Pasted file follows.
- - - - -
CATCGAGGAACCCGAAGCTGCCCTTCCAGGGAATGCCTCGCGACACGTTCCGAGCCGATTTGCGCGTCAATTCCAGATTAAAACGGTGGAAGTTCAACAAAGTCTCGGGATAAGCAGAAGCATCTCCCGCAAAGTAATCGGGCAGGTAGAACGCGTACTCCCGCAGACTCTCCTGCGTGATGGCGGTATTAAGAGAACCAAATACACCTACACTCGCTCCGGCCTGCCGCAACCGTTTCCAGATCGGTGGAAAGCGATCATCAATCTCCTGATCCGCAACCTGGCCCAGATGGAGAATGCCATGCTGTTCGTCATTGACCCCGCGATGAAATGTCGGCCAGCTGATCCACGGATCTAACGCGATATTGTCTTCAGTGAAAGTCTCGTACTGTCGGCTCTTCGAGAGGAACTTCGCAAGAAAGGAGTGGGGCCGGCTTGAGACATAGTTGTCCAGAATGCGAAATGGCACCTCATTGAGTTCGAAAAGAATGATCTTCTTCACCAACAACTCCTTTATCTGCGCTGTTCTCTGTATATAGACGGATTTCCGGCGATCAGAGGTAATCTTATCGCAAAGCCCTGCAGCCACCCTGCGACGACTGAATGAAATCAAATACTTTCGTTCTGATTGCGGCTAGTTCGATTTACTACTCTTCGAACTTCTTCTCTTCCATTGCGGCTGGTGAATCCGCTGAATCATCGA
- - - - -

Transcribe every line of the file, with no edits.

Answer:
CATCGAGGAACCCGAAGCTGCCCTTCCAGGGAATGCCTCGCGACACGTTCCGAGCCGATTTGCGCGTCAATTCCAGATTAAAACGGTGGAAGTTCAACAAAGTCTCGGGATAAGCAGAAGCATCTCCCGCAAAGTAATCGGGCAGGTAGAACGCGTACTCCCGCAGACTCTCCTGCGTGATGGCGGTATTAAGAGAACCAAATACACCTACACTCGCTCCGGCCTGCCGCAACCGTTTCCAGATCGGTGGAAAGCGATCATCAATCTCCTGATCCGCAACCTGGCCCAGATGGAGAATGCCATGCTGTTCGTCATTGACCCCGCGATGAAATGTCGGCCAGCTGATCCACGGATCTAACGCGATATTGTCTTCAGTGAAAGTCTCGTACTGTCGGCTCTTCGAGAGGAACTTCGCAAGAAAGGAGTGGGGCCGGCTTGAGACATAGTTGTCCAGAATGCGAAATGGCACCTCATTGAGTTCGAAAAGAATGATCTTCTTCACCAACAACTCCTTTATCTGCGCTGTTCTCTGTATATAGACGGATTTCCGGCGATCAGAGGTAATCTTATCGCAAAGCCCTGCAGCCACCCTGCGACGACTGAATGAAATCAAATACTTTCGTTCTGATTGCGGCTAGTTCGATTTACTACTCTTCGAACTTCTTCTCTTCCATTGCGGCTGGTGAATCCGCTGAATCATCGA